As promised by the Centers for Medicare & Medicaid Services (CMS) in late-2015, the Federally-Facilitated Marketplaces (FFMs) have started sending notices informing employers that employees have enrolled in a FFM and were determined eligible for premium subsidies. Because the employer shared responsibility penalties set forth in Section 4980H of the Internal Revenue Code (the “Code”) could be triggered when at least one full-time employee obtains a premium subsidy on the Marketplace, an employer receiving one of these notices should understandably be concerned about the possibility of penalties. Nevertheless, these notices do not guarantee that a penalty will be assessed. Here’s what employers should know:
- There are two potential penalties under the employer shared responsibility (or pay-or-play) mandate – the “A Penalty” and the “B Penalty”. The A Penalty may be assessed against an applicable large employer (an employer with 50 or more full-time employees and equivalents) if the employer fails to offer minimum essential coverage to at least 95% of its full-time employees and at least one full-time employee enrolls in the Marketplace and receives a premium subsidy. The A Penalty is generally equal to $180 per month ($2,160 per year) multiplied by the number of all full-time employees, minus up to 30 full-time employees. The B Penalty could be assessed against an applicable large employer even if the 95% threshold is met if a full-time employee is offered unaffordable coverage or coverage that lacks minimum value. The B Penalty, which is equal to $270 per month ($3,240 per year), is assessed only against those full-time employees who enroll in the Marketplace and get a premium subsidy. Both penalty amounts are adjusted annually for inflation.
- An employer receiving a FFM subsidy notice is not automatically subject to a shared responsibility penalty. CMS has no authority to make penalty determinations under Code Section 4980H – any such determination will be made independently by the IRS. The IRS has not yet provided concrete procedures related to penalty assessments under Code Section 4980H, but it has indicated that employers will have the opportunity to appeal assessments.
- Various circumstances could exist under which an employee is entitled to a premium subsidy without triggering a penalty on the employer. For example, the employee could be part-time and ineligible for coverage under the employer’s plan. Alternatively, the employee could be in a “limited non-assessment period” such as a 90-day waiting period or an initial measurement period. Also, it may be that the employer’s offer of coverage is unaffordable for Marketplace subsidy purposes (which is based on 9.66% (for 2016) of household income) but is affordable under one of the affordability safe harbors allowed under the pay-or-play regulations. Finally, it may be that the employee was ineligible for coverage under a multiemployer plan, but the employer cannot be assessed a penalty based on the special interim guidance for multiemployer plan coverage.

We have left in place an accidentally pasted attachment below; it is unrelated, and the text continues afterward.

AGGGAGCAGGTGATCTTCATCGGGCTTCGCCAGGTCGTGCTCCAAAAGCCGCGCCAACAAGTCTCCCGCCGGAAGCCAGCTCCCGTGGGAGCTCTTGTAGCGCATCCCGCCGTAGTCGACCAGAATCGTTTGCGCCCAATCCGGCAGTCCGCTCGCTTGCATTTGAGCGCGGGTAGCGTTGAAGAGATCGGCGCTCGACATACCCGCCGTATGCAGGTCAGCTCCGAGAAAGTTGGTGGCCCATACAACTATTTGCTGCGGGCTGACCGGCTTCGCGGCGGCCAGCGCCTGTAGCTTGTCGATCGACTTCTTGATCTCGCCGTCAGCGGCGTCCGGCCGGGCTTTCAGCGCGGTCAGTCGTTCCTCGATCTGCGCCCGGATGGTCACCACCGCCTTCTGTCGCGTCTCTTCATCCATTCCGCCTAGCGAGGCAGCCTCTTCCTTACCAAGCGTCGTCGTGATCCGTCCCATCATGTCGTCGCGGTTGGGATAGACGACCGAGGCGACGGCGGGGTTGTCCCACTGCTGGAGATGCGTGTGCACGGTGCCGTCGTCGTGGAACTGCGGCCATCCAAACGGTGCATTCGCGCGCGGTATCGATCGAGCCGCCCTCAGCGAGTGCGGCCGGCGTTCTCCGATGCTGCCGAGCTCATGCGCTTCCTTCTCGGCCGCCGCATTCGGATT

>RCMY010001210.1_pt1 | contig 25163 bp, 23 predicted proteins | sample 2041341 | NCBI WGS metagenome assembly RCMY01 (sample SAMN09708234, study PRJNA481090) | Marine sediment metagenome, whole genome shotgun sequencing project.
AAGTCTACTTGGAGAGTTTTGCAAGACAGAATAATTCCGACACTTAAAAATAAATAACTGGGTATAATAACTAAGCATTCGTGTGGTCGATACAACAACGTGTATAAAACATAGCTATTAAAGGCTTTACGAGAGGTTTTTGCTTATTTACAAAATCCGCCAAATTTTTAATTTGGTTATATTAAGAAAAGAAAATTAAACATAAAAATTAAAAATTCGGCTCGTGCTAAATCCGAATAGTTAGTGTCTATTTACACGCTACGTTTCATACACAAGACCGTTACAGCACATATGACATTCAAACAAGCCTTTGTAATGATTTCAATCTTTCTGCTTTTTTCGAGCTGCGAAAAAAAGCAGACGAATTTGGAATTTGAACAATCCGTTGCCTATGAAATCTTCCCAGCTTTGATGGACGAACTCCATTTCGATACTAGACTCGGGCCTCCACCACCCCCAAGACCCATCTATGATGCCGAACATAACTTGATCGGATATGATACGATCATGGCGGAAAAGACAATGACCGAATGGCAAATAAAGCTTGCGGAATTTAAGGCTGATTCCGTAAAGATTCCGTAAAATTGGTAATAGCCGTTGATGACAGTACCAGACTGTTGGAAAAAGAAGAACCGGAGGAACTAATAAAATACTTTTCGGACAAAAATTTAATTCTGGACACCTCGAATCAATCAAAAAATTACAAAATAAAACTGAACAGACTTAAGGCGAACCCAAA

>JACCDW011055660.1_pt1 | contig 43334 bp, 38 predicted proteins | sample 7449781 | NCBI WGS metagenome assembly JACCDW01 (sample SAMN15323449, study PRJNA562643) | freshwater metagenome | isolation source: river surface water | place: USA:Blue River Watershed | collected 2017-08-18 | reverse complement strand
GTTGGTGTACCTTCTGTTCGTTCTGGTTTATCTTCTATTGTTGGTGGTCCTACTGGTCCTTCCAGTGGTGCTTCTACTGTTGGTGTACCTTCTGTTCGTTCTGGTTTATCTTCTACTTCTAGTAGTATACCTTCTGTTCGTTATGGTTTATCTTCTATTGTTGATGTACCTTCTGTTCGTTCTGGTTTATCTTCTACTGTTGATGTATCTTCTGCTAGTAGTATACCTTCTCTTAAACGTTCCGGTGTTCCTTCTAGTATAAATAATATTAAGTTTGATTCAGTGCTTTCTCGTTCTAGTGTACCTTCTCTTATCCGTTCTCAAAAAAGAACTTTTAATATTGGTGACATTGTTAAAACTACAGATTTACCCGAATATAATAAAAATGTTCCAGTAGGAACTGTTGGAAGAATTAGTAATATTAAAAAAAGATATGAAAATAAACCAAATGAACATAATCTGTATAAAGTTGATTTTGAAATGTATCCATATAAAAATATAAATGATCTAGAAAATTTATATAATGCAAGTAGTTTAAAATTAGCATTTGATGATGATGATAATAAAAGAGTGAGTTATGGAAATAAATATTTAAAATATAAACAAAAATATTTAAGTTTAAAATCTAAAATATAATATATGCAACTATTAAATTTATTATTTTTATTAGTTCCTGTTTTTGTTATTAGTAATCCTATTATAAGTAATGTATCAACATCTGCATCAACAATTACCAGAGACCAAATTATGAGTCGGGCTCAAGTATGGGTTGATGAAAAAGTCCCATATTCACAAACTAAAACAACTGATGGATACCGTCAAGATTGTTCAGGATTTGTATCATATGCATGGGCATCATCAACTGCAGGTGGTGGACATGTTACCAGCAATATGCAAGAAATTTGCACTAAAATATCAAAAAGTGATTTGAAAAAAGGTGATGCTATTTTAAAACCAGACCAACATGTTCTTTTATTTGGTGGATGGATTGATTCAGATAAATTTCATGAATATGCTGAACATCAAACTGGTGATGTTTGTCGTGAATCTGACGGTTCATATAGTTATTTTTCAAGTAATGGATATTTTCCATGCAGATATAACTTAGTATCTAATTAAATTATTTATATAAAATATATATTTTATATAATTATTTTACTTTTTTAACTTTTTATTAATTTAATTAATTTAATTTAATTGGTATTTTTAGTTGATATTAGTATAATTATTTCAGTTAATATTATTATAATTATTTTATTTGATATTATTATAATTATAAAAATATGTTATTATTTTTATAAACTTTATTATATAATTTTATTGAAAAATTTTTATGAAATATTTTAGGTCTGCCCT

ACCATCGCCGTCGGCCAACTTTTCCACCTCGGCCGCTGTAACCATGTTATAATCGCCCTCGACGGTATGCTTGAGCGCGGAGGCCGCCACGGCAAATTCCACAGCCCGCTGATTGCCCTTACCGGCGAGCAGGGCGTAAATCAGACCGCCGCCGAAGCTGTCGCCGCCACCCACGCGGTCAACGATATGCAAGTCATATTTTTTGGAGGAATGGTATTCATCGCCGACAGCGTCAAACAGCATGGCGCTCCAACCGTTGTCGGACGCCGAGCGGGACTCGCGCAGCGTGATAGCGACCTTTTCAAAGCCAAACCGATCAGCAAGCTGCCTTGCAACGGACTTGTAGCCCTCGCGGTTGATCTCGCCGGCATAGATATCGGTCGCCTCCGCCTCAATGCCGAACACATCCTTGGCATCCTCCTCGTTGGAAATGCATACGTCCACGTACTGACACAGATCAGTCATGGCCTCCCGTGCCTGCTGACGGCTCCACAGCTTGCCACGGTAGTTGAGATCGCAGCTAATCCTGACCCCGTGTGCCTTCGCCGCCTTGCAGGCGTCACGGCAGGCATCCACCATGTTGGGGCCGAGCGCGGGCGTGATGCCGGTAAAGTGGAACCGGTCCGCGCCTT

- Nevertheless, there will undoubtedly be situations in which an employee receives a subsidy despite having an offer of affordable, minimum value employer-sponsored health coverage. Whether this happens due to an employee’s misunderstanding of the Marketplace application or the employee simply misrepresenting his or her opportunity to enroll in other coverage, employers have the ability to appeal a FFM’s subsidy determination. When the employee receiving a subsidy is a full-time employee who was offered coverage, the employer should strongly consider appealing. Although CMS cannot impose either the A or B Penalty, the IRS could later impose a penalty and it would be helpful for an employer to have a record showing that the subsidy determination was appealed and resolved in favor of the employer. When the employee is not a full-time employee, or some other circumstance exists such that the employer cannot be assessed a penalty, an employer would have less incentive to challenge the subsidy determination.
- If an employer decides to appeal a FFM’s subsidy determination, the appeal must be submitted no later than 90 days after the date the employer received the notice. If the appeal is resolved in favor of the employer, the relevant employee will receive a notice from CMS asking him or her to update the Marketplace application. The employee will also be informed that the failure to update the application could later result in tax liability.
- When completing a Marketplace application, employees are likely to enter the address of their worksite, which may not have HR representatives staffed at that location. Therefore, employers with multiple worksites should institute an internal mechanism for identifying the FFM subsidy notices and routing them to the correct person. These internal procedures will help avoid inadvertently missing the 90-day deadline to appeal a subsidy determination.
Employers can expect to receive increasing numbers of FFM notices in the coming months. In the future, subsidy notices may also be received under state-based Marketplaces. In each case, employers should review their internal records to determine if there is any penalty risk. If an employee’s receipt of a subsidy could trigger a penalty under Code Section 4980H, employers should consider appealing the subsidy determination if there is a basis on which to do so. As always, employers should consult with counsel and other healthcare advisors when determining whether to appeal.